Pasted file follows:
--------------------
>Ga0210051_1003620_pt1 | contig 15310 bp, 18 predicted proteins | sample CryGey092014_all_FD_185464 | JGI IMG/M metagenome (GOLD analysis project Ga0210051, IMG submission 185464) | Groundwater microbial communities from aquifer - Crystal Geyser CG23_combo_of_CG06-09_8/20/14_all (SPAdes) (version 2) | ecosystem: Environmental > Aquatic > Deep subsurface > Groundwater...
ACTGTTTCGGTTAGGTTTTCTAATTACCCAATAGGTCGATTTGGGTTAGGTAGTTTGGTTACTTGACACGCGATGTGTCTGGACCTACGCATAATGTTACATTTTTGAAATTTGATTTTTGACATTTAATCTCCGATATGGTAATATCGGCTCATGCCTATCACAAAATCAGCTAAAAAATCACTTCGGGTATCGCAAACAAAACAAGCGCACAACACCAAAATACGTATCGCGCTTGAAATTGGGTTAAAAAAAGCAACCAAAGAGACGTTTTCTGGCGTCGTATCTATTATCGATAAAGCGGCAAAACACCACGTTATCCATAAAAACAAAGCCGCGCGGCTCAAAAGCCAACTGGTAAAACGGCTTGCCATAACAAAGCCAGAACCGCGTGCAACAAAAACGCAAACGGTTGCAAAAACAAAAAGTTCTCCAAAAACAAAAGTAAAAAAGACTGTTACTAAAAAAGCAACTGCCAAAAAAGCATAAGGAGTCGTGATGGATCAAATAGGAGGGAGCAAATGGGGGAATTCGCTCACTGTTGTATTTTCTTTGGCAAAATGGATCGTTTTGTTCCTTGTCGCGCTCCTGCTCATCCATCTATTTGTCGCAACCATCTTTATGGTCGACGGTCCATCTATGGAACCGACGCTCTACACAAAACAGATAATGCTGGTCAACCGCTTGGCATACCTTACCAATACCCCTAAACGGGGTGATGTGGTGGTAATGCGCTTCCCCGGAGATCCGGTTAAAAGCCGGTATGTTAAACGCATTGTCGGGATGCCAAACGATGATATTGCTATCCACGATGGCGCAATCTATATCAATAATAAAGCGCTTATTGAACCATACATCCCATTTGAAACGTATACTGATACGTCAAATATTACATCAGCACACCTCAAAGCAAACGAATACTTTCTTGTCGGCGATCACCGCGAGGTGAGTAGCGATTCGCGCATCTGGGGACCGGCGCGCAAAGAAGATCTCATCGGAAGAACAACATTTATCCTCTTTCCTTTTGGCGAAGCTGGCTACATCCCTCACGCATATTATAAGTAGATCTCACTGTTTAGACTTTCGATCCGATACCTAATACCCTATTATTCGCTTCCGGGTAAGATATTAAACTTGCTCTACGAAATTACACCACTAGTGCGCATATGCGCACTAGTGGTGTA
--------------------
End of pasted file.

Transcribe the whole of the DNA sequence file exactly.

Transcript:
>Ga0210051_1003620_pt1 | contig 15310 bp, 18 predicted proteins | sample CryGey092014_all_FD_185464 | JGI IMG/M metagenome (GOLD analysis project Ga0210051, IMG submission 185464) | Groundwater microbial communities from aquifer - Crystal Geyser CG23_combo_of_CG06-09_8/20/14_all (SPAdes) (version 2) | ecosystem: Environmental > Aquatic > Deep subsurface > Groundwater...
ACTGTTTCGGTTAGGTTTTCTAATTACCCAATAGGTCGATTTGGGTTAGGTAGTTTGGTTACTTGACACGCGATGTGTCTGGACCTACGCATAATGTTACATTTTTGAAATTTGATTTTTGACATTTAATCTCCGATATGGTAATATCGGCTCATGCCTATCACAAAATCAGCTAAAAAATCACTTCGGGTATCGCAAACAAAACAAGCGCACAACACCAAAATACGTATCGCGCTTGAAATTGGGTTAAAAAAAGCAACCAAAGAGACGTTTTCTGGCGTCGTATCTATTATCGATAAAGCGGCAAAACACCACGTTATCCATAAAAACAAAGCCGCGCGGCTCAAAAGCCAACTGGTAAAACGGCTTGCCATAACAAAGCCAGAACCGCGTGCAACAAAAACGCAAACGGTTGCAAAAACAAAAAGTTCTCCAAAAACAAAAGTAAAAAAGACTGTTACTAAAAAAGCAACTGCCAAAAAAGCATAAGGAGTCGTGATGGATCAAATAGGAGGGAGCAAATGGGGGAATTCGCTCACTGTTGTATTTTCTTTGGCAAAATGGATCGTTTTGTTCCTTGTCGCGCTCCTGCTCATCCATCTATTTGTCGCAACCATCTTTATGGTCGACGGTCCATCTATGGAACCGACGCTCTACACAAAACAGATAATGCTGGTCAACCGCTTGGCATACCTTACCAATACCCCTAAACGGGGTGATGTGGTGGTAATGCGCTTCCCCGGAGATCCGGTTAAAAGCCGGTATGTTAAACGCATTGTCGGGATGCCAAACGATGATATTGCTATCCACGATGGCGCAATCTATATCAATAATAAAGCGCTTATTGAACCATACATCCCATTTGAAACGTATACTGATACGTCAAATATTACATCAGCACACCTCAAAGCAAACGAATACTTTCTTGTCGGCGATCACCGCGAGGTGAGTAGCGATTCGCGCATCTGGGGACCGGCGCGCAAAGAAGATCTCATCGGAAGAACAACATTTATCCTCTTTCCTTTTGGCGAAGCTGGCTACATCCCTCACGCATATTATAAGTAGATCTCACTGTTTAGACTTTCGATCCGATACCTAATACCCTATTATTCGCTTCCGGGTAAGATATTAAACTTGCTCTACGAAATTACACCACTAGTGCGCATATGCGCACTAGTGGTGTA